US 4001798 A
A sensor for remotely monitoring a physical stimulus is rendered completely self-contained by utilizing the equivalent electrical signal transduced from the stimulus to power an A. C. signal source as well as to modulate the A. C. signal generated therefrom before transmitting the modulated A. C. signal to the remote monitoring location.
1. A self-contained sensor, comprising:
a transducer for converting a physical stimulus to an equivalent electrical signal;
a voltage controlled oscillator having a resistive-capacitive twin-T network in its feedback path, including a field effect transistor operated as a voltage controlled resistor in the middle leg resistor of said twin-T network;
circuit means for applying the equivalent electrical signal to said oscillator for powering it including means for rectifying and filtering the signal;
circuit means for frequency modulating the output of said oscillator by the equivalent electrical signal by applying it to said field effect transistor, including means for rectifying and filtering the signal, and
circuit means for transmitting the modulated output of said oscillator to a remote location.
The present invention pertains generally to sensors which transduce physical stimuli to equivalent electrical signals for monitoring purposes and specifically to a sensor that is made self-contained in a diminutive package which is totally physically isolated from the remote location where the monitoring takes place.
Although sensors for transducing physical stimuli to equivalent electrical signals which are either processed right at the generation site or relayed to a remote location for processing or monitoring are commonplace, their usefulness is somewhat restricted by the constraints of the environment in which they operate. For example, the requirements of an external power supply for properly conditioning the transduced signal prior to either local processing or transmission to another location for remote processing or monitoring necessitates using electrical wires if a conventional continuous power source such as an A. C. system is to be employed or batteries which are located at the sensor site. When the sensor is used in conjunction with rotating machinery such as for monitoring machine forces, the machine movement entails commutation if electrical wires are used for supplying power to the sensor as well as carefully routing the wires so as not to interfere with the moving parts of the machine, while batteries at the sensor site may be required to be especially rugged to withstand the severe forces to which they can be subjected. A further disadvantage with batteries is that their size and periodic need for replacement or recharging may render them unsuitable when the space allotted for the sensor unit is particularly small or highly inaccessible.
When the transduced signals are to be processed or monitored at a location remote from the sensor, another problem arises in transmitting the signals thereto. When the sensor is used in conjunction with rotating machinery, the use of electrical wires for transmitting signals is just as troublesome as it would be for transmitting A. C. power; namely, it entails commutation and carefully routing the wires so that they do not interfere with any moving parts of the machine.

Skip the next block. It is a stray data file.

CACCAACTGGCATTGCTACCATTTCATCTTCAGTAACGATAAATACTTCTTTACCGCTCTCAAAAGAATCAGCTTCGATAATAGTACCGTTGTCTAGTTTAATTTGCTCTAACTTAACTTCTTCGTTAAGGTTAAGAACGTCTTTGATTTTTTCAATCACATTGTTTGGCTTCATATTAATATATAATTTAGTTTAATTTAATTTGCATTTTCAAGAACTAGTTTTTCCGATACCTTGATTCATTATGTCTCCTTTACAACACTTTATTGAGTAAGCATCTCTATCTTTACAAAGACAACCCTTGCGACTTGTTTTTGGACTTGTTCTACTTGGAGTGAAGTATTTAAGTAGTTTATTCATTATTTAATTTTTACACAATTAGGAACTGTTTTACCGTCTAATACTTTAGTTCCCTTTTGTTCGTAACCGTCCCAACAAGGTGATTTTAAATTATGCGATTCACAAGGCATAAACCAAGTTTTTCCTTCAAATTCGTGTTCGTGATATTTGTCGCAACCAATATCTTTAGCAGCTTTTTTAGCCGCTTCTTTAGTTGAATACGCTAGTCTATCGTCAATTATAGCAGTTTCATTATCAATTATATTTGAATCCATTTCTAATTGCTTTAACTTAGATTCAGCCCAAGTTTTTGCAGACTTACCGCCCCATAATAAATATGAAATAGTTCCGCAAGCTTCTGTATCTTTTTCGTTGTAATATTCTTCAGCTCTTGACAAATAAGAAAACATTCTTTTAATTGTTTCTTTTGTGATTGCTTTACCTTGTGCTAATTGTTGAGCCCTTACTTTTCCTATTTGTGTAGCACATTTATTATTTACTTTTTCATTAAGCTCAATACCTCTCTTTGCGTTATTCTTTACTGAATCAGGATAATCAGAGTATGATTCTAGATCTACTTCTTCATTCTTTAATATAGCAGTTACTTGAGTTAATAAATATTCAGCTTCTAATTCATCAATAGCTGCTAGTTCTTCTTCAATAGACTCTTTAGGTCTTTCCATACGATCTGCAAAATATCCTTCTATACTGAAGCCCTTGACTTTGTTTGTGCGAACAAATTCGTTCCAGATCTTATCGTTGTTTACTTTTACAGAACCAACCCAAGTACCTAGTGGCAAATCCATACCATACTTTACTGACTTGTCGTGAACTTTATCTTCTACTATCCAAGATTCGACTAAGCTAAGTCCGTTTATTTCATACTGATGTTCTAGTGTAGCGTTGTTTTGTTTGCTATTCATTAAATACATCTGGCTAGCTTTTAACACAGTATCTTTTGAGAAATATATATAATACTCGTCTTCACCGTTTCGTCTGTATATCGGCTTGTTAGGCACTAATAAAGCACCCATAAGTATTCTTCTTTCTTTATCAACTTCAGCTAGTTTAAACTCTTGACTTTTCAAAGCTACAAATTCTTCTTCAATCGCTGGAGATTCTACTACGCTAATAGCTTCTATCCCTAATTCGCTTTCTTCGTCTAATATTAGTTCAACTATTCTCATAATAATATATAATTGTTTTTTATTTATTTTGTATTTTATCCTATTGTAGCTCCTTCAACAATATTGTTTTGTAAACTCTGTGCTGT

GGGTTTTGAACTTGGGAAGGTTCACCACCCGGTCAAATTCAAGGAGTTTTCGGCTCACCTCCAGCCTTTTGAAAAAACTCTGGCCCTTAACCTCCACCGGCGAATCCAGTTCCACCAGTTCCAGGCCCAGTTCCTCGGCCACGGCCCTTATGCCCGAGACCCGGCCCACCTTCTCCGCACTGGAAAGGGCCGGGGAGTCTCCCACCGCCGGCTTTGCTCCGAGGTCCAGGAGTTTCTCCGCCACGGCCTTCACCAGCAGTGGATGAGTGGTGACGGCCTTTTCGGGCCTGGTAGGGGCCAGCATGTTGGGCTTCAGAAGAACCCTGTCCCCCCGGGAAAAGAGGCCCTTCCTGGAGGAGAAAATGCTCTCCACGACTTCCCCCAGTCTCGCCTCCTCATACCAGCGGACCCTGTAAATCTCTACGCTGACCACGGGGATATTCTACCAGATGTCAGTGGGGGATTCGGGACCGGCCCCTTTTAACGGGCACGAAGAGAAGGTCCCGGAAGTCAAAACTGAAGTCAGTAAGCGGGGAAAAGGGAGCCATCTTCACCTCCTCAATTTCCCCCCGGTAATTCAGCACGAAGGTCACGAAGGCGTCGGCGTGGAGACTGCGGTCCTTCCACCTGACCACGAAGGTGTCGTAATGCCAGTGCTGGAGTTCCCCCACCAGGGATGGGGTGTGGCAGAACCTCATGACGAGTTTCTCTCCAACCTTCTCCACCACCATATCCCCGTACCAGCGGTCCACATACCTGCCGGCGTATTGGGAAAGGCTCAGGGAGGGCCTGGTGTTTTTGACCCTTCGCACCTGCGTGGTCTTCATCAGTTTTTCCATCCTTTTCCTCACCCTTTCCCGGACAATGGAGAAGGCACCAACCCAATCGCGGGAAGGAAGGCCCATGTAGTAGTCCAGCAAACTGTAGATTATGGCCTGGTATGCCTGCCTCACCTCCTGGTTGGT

The foregoing problems are exemplified by continuous coal mining machines wherein the auger carrying the drilling bits which cut into the coal face is distant from the location of the machine operator, so that the machine itself and the highly polluted atmosphere inhibit the operator from visually determining when he is cutting into a coal seam and not rock. This necessitates that he depend solely on his own judgment and experience in differentiating the two, resulting in a greater degree of inefficiency and more dulled bits than necessary were he able automatically to monitor the forces exerted on the bits. Since coal is much softer than rock, the force exerted on a bit would provide the operator with an immediate indication of whether or not the auger was set at the proper height of the seam for mining, thus relieving the operator from reliance on his own intuitive senses. Although a force transducing sensor would accomplish this, all of the aforementioned problems associated with the use of sensors on machinery would be attendant thereto.
With the foregoing in mind, it is a primary object of the present invention to provide a completely self-contained sensor which requires no external power supply for transducing physical stimuli to equivalent electrical signals and transmitting them to a remote location for processing or monitoring.
It is a further object of the present invention to provide such a sensor which uses the transduced equivalent electrical signal both to power an A. C. signal source and to modulate the A. C. signal generated therefrom prior to transmitting.
It is still a further object of the present invention to provide such a sensor which transmits the transduced signal to a remote location without the use of electric wires.
The foregoing objects, as well as others, and the means by which they are achieved through the present invention may best be appreciated by referring to the Detailed Description of the Preferred Embodiment which follows hereinafter together with the appended drawings.